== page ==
EMS Opiates and Chronic Pain – 2

I wrote recently about my new found concern about giving opiates to patients with chronic pain.

Opiates for Chronic Pain

Subsequently as a member of our regional medical advisory committee, I submitted the following draft proposal:

Paramedic Chronic Pain Management Guidelines (Draft)

Providing opiates to certain patients with chronic pain conditions may not always be in the best interests of the patient and has the potential to cause them harm.

Paramedics may consider deferring opiate pain management for patients with chronic pain if they have any of the following high risk flags:

Poly-Hospital, frequent EMS calls for same condition, allergies to analgesics and other relevant non-opioids, transfer request to distant hospital, history of substance abuse.

Paramedics should still document patient’s pain and institute other pain management techniques such as positioning, distraction therapy and guided imagery.

Paramedics should continue to treat acute pain and cancer pain aggressively. They also have the option to treat breakthrough chronic pain, after considering the possible risk to the patient.

I added the following note to the committee

Currently we provide pain relief to any patient with acute or chronic pain of 4 or greater. I have advocated for this in the past believing there was no harm to the patient. If, however, as some in the medical community believe, there is harm in providing opiates to certain patients in chronic pain, I thought we should address the issue. I have attached slides from a presentation on the issue by Dr. Rueben Strayer, along with his risk stratification strategies that I have adopted for EMS. While his lecture is directed to the ED, it has some ramifications for EMS.

I am no great rush to approve this document. I submit it as a unit of discussion, and would look for the guidance of the doctors on whether or not such a guideline is of merit.


I had second thoughts almost immediately after submitting it. My second thoughts were that because our pain management is so inadequate currently (multiple QA cases of patients with severe pain not getting medicated and general overall low rate of pain management), my proposal might give some paramedics an excuse not to medicate deserving patients.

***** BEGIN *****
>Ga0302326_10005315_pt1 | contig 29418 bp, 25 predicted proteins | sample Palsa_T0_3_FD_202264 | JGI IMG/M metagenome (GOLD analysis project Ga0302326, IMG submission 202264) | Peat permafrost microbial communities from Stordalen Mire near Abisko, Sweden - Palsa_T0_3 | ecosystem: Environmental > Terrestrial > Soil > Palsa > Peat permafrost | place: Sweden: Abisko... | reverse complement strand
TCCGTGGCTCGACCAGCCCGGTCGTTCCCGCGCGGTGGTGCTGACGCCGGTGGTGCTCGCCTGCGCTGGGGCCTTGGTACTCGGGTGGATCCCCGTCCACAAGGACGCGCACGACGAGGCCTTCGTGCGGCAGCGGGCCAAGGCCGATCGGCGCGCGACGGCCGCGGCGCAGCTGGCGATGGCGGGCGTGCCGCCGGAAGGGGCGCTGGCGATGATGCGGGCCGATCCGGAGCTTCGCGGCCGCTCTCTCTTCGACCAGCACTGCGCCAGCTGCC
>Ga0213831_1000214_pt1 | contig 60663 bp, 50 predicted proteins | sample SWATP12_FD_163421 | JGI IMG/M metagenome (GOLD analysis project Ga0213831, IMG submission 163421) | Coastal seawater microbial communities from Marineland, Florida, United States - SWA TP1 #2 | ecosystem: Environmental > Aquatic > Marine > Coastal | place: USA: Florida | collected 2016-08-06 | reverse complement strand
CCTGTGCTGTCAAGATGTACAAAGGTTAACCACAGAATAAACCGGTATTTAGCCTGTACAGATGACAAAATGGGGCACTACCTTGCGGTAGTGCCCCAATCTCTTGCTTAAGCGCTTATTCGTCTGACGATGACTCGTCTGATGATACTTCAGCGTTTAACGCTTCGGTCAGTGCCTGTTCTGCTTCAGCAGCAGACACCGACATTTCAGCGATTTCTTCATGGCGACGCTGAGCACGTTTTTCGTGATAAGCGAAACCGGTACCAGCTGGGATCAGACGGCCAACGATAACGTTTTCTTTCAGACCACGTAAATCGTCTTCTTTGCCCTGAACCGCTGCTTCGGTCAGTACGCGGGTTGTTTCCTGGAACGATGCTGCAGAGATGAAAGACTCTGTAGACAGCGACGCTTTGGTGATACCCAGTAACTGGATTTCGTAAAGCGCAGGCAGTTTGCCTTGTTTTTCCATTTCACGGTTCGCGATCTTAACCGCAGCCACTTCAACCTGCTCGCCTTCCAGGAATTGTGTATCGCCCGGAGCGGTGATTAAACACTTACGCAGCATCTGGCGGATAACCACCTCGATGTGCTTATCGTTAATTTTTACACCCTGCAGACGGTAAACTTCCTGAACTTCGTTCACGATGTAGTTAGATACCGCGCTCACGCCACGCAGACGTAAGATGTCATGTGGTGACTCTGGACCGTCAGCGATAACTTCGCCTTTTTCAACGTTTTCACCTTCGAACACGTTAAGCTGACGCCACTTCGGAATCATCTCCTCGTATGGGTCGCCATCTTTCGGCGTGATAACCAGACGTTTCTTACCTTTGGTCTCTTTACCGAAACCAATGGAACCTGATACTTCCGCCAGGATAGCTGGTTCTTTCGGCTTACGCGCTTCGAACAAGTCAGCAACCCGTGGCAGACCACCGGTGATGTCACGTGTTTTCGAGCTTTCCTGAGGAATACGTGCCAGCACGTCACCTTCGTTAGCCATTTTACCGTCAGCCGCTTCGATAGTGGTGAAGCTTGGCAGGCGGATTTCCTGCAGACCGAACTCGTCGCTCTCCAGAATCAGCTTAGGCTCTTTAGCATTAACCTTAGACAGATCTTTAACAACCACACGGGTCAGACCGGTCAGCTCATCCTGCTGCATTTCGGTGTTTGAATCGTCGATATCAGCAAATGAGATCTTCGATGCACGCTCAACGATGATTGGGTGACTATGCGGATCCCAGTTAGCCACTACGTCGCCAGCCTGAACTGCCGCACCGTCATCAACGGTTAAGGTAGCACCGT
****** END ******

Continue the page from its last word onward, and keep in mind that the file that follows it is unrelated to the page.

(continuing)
When we talked over the proposal at the committee, a few others seconded that concern. I did not aggressively push it, and was satisfied that we agreed to look at how other systems addressed the issue of chronic pain.


Since I raised my concern, I have encountered a number of chronic pain patients in severe pain, and when dealing with these people face to face, I have found it difficult to not offer pain medicine. I give it, their pain is relived — at least temporarily, and they thank me for treating them kindly.

I hope I am doing right by them.


  • Ian says:

    Kudos for doing so! Having used Dr Strayer’s slides myself, I think you could have gone even farther with the red flags into some yellow flags.

    There are plenty of lazy medics, or those that just don’t know any better. I personally open my kit almost once a shift, sometimes more, but there are patients who should not get opiates. As long as as have the ability to withhold and as long as we articulate why, we are doing better. The evidence for chronic pain and PTSD from that pain is flimsy at best.

    We need to put pain management in the category it belongs in – symptom relief/patient comfort. It is not treatment of a life threatening condition.

  • EMS Artifact says:

    I recently had a discussion with an EM physician whom I have known for several years and whose opinion I highly respect.
    Her sense is that medicine in general over treats chronic pain and under treats acute pain.
    I think she’s right and while EMS has a significant role in treating acute pain (or should), the role of EMS in the treatment of chronic pain is far less clear.
    This is all the more important in light of the opiate overdose epidemic in some parts of the country.

    Just because we can do something, doesn’t necessarily mean that we should do it.

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